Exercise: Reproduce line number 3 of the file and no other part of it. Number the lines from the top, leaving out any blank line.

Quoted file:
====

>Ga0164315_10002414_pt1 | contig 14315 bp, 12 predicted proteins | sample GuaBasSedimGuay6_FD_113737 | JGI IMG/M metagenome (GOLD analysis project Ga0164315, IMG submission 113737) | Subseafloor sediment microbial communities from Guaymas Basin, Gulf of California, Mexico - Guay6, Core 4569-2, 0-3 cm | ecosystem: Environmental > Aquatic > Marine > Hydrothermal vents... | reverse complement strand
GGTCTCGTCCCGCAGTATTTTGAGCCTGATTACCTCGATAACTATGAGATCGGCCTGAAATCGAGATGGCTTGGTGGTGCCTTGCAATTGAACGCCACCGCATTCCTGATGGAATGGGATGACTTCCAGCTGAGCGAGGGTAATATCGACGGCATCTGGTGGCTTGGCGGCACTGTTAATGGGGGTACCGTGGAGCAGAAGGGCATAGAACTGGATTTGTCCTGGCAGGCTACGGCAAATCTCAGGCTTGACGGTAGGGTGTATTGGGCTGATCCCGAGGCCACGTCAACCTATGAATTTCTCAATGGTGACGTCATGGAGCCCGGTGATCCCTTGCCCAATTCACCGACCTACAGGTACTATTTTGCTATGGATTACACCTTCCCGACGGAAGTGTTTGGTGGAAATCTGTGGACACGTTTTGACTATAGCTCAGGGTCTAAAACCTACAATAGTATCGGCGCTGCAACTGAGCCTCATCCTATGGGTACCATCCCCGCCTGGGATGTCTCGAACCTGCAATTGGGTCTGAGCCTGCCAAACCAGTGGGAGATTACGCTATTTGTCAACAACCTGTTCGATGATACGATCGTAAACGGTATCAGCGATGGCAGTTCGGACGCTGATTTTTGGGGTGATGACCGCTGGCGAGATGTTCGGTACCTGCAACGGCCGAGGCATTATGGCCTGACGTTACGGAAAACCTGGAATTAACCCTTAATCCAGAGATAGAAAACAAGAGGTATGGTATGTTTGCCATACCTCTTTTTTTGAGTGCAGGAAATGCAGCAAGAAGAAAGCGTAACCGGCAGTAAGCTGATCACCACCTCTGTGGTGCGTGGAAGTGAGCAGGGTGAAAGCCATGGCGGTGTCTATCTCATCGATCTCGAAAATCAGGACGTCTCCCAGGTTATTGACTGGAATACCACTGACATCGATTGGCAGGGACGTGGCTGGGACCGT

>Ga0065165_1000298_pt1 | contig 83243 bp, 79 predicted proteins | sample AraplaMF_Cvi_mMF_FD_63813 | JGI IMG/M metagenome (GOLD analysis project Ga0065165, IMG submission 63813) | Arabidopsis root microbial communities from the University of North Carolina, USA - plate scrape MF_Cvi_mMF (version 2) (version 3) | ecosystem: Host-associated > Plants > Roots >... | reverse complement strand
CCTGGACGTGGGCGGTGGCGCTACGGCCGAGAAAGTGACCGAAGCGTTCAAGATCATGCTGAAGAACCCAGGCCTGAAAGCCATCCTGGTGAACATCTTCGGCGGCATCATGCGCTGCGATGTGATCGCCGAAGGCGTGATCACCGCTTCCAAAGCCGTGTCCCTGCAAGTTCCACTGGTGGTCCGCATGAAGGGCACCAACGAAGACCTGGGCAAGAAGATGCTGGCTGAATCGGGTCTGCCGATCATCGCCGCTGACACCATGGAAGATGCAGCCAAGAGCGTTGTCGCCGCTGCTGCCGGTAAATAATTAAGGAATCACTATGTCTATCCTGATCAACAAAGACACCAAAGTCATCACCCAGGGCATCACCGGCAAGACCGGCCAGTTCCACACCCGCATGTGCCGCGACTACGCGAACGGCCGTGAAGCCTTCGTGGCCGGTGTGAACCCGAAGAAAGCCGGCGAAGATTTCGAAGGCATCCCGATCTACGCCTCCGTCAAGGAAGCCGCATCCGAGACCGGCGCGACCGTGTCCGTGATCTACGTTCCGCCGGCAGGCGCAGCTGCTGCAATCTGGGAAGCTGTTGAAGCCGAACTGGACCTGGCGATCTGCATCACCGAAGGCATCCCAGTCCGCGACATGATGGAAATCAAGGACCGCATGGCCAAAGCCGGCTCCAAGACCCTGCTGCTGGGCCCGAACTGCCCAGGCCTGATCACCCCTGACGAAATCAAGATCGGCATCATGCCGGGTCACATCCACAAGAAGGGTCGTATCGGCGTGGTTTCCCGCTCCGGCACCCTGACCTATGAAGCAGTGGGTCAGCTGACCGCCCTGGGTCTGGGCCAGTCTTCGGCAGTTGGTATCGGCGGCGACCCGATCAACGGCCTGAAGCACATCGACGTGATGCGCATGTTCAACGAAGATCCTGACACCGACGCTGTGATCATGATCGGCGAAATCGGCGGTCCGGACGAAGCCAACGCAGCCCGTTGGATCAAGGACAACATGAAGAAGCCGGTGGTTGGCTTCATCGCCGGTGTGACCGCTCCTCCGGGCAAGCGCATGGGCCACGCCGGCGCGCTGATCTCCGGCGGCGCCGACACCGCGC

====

>Ga0065165_1000298_pt1 | contig 83243 bp, 79 predicted proteins | sample AraplaMF_Cvi_mMF_FD_63813 | JGI IMG/M metagenome (GOLD analysis project Ga0065165, IMG submission 63813) | Arabidopsis root microbial communities from the University of North Carolina, USA - plate scrape MF_Cvi_mMF (version 2) (version 3) | ecosystem: Host-associated > Plants > Roots >... | reverse complement strand